Approximately one year ago, we wrote an article explaining the state of collective bargaining and retirement benefits law in the Sixth Circuit (the article is accessible here). On May 30, 2019, the Michigan Supreme Court issued its decision on the same general topic in Kendierski v Macomb Co, Docket No. 156086 (2019). The Kendierski court, like the Sixth Circuit panels in the cases we examined, analyzed the question of whether retirement benefits granted through a collective bargaining agreement (CBA) survive the expiration of that CBA.
The Sixth Circuit’s Tackett line of cases established that a CBA’s generational duration clause controls the duration of the CBA’s terms, unless a term contains specific durational language. For example, if a CBA provides that an employee’s spouse will receive benefits after the employee is deceased, and the contract does not specify the length of that benefit, then the spouse is only entitled to that benefit during the period of the CBA. Kendierski made clear that the same principle applies when Michigan courts analyze legal challenges on this topic.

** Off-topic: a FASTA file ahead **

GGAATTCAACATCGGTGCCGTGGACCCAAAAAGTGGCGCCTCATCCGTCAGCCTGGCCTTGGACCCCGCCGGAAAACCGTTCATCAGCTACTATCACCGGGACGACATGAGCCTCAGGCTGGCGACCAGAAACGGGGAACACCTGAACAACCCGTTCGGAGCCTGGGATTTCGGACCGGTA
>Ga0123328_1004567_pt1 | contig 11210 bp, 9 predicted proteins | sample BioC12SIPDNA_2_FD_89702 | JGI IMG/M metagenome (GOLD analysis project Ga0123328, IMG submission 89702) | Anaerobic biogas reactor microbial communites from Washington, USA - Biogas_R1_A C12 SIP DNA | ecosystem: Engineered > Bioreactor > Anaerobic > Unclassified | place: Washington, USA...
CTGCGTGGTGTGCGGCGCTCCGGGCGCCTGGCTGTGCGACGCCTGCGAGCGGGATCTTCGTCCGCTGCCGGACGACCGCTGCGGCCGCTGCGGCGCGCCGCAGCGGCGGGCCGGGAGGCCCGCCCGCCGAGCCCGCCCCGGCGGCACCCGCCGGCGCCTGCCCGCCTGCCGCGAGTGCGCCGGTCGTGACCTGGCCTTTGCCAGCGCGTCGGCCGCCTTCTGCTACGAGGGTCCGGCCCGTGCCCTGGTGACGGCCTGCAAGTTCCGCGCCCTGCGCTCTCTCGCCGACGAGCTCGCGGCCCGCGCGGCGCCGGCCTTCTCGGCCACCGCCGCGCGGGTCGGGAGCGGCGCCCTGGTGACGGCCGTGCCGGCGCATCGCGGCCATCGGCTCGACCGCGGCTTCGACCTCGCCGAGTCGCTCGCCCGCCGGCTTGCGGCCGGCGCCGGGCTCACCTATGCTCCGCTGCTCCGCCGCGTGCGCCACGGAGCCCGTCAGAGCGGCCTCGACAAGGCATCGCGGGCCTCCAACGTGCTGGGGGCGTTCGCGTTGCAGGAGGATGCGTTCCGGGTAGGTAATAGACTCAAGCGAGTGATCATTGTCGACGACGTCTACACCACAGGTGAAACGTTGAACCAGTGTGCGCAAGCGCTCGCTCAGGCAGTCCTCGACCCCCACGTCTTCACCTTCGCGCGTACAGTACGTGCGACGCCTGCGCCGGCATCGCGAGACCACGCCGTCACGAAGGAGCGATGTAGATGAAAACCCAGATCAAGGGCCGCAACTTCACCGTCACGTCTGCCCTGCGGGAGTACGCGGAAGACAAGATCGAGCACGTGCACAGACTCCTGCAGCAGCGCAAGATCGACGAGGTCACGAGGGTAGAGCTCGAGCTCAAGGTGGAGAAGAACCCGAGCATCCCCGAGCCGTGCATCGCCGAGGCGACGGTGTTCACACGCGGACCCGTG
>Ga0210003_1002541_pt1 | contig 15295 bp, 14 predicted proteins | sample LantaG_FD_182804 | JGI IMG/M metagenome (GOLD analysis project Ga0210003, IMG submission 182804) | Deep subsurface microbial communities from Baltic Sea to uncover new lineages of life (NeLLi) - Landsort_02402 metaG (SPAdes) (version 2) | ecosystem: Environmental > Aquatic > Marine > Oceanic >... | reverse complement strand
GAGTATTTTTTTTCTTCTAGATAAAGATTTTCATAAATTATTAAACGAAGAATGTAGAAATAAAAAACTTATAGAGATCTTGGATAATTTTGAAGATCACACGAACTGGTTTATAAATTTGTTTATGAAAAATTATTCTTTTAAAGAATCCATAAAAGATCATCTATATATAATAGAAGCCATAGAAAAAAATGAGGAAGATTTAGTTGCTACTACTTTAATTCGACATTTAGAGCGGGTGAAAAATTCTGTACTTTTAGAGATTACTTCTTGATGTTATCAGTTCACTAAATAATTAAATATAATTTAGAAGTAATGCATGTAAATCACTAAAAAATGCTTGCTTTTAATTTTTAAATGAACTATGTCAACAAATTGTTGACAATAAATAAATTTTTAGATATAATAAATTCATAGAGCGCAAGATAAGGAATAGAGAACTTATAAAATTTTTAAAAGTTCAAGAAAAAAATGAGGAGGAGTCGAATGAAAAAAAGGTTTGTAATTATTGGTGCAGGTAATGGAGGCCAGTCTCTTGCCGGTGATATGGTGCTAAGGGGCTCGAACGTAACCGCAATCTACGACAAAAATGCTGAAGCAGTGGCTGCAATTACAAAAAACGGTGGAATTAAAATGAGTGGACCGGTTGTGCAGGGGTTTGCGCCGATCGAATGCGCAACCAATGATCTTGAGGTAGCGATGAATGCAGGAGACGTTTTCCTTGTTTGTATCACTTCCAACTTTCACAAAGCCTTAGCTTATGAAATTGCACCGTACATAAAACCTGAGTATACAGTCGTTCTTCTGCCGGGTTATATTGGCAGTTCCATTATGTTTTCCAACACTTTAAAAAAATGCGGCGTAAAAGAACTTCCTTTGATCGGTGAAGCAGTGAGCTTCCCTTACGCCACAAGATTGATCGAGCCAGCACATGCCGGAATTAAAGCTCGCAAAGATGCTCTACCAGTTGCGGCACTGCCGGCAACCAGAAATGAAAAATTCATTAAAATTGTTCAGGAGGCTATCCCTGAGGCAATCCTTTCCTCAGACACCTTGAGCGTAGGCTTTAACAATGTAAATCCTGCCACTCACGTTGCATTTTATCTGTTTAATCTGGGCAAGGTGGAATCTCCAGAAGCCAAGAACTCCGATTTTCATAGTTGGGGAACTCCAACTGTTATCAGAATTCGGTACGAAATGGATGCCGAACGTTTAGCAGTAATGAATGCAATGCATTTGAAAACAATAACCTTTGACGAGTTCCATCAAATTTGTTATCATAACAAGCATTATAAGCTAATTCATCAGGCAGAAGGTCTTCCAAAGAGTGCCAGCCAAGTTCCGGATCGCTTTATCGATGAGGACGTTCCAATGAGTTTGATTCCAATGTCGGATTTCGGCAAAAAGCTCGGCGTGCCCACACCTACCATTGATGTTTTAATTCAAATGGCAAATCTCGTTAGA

Kendierski is the natural result of the current legal interpretation of CBA benefits. Because it comes as no surprise, it may have no impact on the negotiating tactics unions use at the bargaining table with public school employers. However, Lusk Albertson emphasizes that clients should be aware of this strain of cases, given the possibility that unions may seek to insert specific durational language regarding retirement benefits (e.g., “lifetime” benefits). As always, seek legal counsel if questions arise on this topic.
The decision may be accessed here.